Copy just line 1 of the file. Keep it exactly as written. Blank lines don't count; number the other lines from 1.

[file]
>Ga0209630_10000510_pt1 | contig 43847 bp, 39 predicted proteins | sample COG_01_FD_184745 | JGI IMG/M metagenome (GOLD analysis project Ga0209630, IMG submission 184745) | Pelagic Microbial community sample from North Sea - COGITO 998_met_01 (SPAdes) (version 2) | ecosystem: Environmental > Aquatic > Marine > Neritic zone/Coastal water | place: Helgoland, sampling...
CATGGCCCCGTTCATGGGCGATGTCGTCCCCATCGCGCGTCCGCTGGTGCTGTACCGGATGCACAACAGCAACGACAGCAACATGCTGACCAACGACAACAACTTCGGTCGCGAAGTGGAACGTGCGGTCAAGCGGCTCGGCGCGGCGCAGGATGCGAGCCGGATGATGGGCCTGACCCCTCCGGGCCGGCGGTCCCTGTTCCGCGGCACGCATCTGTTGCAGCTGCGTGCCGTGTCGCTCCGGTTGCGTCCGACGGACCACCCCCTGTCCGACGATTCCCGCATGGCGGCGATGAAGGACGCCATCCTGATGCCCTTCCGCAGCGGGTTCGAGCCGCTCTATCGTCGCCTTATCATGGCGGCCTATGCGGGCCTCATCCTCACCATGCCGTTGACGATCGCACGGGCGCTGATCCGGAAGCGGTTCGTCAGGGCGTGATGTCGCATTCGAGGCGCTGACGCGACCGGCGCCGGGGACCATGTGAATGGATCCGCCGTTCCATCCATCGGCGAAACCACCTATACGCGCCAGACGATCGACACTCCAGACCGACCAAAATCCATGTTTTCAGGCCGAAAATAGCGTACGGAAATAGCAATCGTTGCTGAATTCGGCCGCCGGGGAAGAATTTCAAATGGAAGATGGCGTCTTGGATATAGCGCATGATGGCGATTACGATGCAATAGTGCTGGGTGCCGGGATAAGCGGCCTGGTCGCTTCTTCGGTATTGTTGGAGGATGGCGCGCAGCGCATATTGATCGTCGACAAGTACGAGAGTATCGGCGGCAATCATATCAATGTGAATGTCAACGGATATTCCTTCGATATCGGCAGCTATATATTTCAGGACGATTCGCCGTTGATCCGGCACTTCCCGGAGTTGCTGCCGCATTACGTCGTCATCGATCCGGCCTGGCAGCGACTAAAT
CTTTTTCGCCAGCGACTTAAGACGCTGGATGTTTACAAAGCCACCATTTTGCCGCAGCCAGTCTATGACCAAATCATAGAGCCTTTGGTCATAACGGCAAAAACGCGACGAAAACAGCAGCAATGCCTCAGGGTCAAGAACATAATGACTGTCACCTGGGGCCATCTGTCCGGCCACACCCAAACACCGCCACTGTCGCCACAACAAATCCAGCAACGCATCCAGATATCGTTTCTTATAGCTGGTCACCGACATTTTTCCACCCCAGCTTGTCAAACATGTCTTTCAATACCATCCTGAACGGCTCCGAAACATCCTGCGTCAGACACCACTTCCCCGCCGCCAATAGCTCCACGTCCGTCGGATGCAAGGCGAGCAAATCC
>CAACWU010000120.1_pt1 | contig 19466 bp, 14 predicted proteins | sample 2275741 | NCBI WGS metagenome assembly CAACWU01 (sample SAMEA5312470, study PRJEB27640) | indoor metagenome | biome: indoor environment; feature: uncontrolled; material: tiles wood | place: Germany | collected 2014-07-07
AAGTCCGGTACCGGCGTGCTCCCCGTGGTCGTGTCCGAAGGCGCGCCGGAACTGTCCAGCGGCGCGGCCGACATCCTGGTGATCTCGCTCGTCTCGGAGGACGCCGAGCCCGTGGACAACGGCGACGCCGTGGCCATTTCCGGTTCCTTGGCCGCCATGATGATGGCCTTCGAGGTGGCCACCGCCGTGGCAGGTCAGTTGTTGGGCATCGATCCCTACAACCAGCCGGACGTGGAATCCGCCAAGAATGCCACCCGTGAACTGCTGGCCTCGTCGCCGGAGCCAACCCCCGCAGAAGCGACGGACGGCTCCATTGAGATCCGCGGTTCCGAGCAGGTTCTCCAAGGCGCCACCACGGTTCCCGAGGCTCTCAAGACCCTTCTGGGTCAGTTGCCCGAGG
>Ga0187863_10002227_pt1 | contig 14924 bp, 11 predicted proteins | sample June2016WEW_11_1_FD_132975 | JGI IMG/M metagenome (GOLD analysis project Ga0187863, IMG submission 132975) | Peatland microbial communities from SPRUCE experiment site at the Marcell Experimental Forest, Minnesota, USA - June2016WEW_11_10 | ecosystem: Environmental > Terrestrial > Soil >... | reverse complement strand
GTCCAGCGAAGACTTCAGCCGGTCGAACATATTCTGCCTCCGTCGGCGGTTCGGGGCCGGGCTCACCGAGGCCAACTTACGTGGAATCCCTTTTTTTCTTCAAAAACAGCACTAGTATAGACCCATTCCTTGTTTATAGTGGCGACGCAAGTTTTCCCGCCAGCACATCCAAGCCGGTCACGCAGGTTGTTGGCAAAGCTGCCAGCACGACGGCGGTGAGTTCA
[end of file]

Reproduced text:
>Ga0209630_10000510_pt1 | contig 43847 bp, 39 predicted proteins | sample COG_01_FD_184745 | JGI IMG/M metagenome (GOLD analysis project Ga0209630, IMG submission 184745) | Pelagic Microbial community sample from North Sea - COGITO 998_met_01 (SPAdes) (version 2) | ecosystem: Environmental > Aquatic > Marine > Neritic zone/Coastal water | place: Helgoland, sampling...